How I used lego to teach AGILE

If you’re from a web development background you are more likely to be familiar with agile, however speak to people outside of our bubble and there’s still an education required.  I was asked at John Lewis to find a simple way to explain agile to graduates, and other teams around the business.  I wanted to find a fun, interactive way to teach people the basic principles.

Firstly I introduced some basic concepts to people, about the concepts of sprints, retros and testing.

Introducing the brief

I explained that everyone is going to experience a “child-friendly” version of working in Agile. They’ll be put into groups, where they’ll each chose a role at random. Using the tools provided, they will need to work together to;

  1. Build a house out of Lego,  to keep a ‘paper person’ living inside safe.
  2. Make sure the house provides them shelter, as there is a rainstorm coming!
  3. Ensure the house is aesthetically pleasing.
  4. Build over a series of sprints until we run out of time!
  5. The house must keep its user dry from unexpected torrential downpours!
  6. Depending on your role, you’ll only be able to work in certain ways….

Selecting a role

Each team member needs to pick a role from one of the following;

Kicking off the first 1 min sprint

  • The Product Owner needed to give a broad sense of the vision for the small house.
  • The designer sketched out a design and selected the first set of bricks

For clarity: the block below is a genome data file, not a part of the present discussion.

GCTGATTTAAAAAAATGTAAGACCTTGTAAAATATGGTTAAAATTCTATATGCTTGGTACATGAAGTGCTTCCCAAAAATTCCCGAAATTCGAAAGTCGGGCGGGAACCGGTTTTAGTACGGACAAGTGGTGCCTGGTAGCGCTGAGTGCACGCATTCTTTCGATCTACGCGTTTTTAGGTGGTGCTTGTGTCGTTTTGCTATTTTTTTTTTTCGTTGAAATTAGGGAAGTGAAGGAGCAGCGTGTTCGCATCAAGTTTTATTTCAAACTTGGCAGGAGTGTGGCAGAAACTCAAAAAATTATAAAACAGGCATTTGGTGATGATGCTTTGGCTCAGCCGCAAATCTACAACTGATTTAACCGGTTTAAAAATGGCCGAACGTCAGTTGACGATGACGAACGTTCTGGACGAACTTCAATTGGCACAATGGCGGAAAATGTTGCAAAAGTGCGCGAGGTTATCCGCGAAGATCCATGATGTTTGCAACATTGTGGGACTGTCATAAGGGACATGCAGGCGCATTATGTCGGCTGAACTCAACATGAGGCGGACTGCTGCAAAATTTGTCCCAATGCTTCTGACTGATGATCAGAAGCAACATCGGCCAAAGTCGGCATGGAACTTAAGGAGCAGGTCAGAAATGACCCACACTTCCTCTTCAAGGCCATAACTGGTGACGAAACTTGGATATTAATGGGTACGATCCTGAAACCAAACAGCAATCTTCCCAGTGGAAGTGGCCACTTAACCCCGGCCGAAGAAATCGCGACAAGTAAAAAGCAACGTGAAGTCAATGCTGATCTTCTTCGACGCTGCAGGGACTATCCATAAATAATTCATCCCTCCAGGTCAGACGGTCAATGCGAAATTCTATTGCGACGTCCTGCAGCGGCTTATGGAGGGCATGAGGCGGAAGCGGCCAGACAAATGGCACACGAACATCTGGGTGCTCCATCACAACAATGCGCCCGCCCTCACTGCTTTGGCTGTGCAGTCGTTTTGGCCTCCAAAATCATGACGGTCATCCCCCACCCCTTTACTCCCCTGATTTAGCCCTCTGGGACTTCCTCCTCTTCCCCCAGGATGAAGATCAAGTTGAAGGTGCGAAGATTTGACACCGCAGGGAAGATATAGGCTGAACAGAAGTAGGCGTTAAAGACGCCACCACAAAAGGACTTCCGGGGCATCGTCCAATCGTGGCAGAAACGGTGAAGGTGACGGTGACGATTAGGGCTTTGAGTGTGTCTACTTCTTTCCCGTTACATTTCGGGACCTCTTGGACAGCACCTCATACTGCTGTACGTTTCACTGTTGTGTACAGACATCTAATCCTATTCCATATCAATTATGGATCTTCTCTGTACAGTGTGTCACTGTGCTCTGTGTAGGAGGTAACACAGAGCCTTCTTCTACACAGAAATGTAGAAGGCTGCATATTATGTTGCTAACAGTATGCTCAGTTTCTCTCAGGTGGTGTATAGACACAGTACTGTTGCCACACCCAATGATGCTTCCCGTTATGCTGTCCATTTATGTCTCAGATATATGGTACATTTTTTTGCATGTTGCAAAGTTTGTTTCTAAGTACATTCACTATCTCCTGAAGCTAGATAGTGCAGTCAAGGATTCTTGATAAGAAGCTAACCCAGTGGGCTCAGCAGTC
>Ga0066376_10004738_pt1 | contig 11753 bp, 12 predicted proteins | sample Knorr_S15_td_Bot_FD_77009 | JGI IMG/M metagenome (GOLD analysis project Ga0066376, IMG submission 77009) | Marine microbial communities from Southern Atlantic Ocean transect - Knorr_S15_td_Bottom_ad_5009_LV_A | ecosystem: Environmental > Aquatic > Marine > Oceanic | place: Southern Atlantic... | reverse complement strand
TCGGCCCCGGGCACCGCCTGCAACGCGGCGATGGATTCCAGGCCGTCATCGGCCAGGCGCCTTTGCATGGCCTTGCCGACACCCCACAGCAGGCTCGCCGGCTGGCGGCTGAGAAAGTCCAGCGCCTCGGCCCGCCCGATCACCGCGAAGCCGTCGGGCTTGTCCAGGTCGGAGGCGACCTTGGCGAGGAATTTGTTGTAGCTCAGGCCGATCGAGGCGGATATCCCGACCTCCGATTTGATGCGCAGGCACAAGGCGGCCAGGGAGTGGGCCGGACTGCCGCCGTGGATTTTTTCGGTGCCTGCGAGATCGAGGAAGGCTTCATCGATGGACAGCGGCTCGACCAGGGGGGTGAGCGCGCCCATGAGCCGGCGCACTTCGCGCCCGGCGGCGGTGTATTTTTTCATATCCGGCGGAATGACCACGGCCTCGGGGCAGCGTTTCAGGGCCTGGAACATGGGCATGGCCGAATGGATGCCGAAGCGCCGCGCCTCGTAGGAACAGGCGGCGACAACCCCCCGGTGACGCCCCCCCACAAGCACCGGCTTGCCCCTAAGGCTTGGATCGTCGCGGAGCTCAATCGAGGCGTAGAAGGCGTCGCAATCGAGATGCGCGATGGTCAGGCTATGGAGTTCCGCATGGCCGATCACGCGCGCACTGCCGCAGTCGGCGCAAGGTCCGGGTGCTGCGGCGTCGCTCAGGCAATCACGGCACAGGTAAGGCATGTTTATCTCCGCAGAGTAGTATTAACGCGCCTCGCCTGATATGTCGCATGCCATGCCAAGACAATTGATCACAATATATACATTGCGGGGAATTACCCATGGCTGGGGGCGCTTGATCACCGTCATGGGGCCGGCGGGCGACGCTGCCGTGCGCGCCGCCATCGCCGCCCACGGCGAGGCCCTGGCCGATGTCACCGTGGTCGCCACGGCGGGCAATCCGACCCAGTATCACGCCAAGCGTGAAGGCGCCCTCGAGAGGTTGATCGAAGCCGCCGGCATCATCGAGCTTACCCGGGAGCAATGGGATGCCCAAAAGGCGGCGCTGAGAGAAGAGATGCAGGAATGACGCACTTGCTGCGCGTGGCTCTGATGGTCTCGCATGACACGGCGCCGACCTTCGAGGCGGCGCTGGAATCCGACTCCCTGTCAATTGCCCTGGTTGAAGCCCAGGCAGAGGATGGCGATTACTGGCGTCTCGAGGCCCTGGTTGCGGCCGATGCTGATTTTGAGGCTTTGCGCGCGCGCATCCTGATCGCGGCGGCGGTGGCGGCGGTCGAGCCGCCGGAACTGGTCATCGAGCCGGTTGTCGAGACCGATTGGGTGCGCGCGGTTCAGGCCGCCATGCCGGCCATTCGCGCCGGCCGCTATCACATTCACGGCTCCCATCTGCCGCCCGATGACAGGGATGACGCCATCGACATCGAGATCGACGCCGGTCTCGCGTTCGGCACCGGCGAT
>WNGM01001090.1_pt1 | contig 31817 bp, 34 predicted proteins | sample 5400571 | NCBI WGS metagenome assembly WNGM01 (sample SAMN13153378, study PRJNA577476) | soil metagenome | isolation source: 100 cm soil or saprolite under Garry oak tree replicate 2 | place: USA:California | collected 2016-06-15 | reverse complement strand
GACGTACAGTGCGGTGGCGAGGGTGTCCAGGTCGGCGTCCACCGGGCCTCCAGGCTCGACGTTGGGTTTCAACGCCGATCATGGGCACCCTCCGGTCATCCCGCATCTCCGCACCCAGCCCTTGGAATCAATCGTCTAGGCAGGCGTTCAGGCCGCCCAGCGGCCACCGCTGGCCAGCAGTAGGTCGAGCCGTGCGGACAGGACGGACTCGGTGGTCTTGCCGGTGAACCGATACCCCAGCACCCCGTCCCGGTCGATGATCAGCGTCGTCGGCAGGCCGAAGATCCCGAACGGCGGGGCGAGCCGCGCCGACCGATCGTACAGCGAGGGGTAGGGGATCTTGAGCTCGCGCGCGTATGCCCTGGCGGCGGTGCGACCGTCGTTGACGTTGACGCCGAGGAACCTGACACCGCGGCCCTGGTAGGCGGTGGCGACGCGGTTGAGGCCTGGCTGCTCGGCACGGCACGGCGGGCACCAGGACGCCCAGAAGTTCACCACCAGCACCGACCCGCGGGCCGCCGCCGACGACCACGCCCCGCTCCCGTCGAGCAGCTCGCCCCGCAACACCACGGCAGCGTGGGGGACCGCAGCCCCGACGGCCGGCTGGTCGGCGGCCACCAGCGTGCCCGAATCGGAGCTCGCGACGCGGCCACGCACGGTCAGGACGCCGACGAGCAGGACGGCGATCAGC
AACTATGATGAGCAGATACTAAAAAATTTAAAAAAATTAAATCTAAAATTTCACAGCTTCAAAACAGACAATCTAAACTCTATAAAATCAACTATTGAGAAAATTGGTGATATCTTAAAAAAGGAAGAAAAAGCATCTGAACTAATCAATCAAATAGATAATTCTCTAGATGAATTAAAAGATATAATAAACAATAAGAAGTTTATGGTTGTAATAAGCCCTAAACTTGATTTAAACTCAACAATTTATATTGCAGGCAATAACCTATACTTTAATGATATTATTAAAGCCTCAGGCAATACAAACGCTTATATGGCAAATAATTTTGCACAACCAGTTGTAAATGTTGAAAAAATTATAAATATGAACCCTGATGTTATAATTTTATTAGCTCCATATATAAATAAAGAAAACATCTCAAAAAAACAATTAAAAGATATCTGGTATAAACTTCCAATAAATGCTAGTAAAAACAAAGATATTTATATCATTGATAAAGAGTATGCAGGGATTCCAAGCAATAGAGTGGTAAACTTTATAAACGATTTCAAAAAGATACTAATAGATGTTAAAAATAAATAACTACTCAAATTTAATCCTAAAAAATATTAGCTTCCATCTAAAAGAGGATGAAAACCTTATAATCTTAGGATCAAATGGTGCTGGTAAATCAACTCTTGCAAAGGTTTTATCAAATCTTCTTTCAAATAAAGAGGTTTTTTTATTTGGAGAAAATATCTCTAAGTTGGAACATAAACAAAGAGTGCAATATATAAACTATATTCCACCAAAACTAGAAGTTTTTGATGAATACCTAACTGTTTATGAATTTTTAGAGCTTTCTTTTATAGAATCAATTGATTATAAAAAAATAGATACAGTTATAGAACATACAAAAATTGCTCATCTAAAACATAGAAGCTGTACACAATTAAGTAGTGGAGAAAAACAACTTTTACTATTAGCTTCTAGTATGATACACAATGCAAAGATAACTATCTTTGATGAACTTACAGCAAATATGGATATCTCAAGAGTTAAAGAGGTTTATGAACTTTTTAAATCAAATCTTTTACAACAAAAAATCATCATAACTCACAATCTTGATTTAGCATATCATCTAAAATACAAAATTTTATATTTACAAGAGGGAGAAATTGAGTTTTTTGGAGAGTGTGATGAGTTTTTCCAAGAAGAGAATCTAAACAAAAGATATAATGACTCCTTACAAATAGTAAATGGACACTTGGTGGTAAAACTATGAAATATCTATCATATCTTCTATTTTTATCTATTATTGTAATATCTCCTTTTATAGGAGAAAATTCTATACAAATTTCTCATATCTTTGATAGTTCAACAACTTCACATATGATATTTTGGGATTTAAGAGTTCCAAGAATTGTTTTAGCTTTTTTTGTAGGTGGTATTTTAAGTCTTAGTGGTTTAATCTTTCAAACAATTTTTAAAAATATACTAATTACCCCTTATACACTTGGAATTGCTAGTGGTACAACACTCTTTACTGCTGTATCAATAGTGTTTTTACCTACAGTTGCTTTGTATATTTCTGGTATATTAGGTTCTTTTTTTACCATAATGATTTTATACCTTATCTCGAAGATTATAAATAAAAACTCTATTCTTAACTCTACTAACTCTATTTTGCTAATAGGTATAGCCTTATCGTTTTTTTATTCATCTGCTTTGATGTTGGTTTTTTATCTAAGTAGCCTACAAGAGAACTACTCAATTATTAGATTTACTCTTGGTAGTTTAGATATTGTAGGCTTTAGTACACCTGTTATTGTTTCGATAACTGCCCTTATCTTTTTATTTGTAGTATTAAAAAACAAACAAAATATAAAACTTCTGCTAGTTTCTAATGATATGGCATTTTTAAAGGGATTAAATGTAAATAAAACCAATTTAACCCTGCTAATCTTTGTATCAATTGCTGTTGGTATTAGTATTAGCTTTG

• The BA wrote the first few user stories on post its
  • The developer put the bricks together closely examined by the team

30 second retrospectives

  • At the end of the first sprint we had a quick retrospective.
  • Each team then reflected on what had been built and planned the stories they could commit for the 1 min sprint

The next few sprints

  • Over the next few sprints the teams slowly built their lego houses.
  • They focused on their ‘MVP’ which was a house with a roof.
  • One of the teams found their house had ‘broken’ during the build.  This was a great opportunity to demonstrate the ability to iterate and write new stories.
  • Some teams who had got quite far during the process were then able to go onto building stories further in the backlog.  These focused on aesthetics e.g. plants and windows on their lego house.

Final testing

At the end of the session, I took each house and with the paper man inside and pour’d water on-top to see if it could withstand the ‘rainstorm’.  I also critiqued each house for it’s aesthetics.

See video below of the whole event..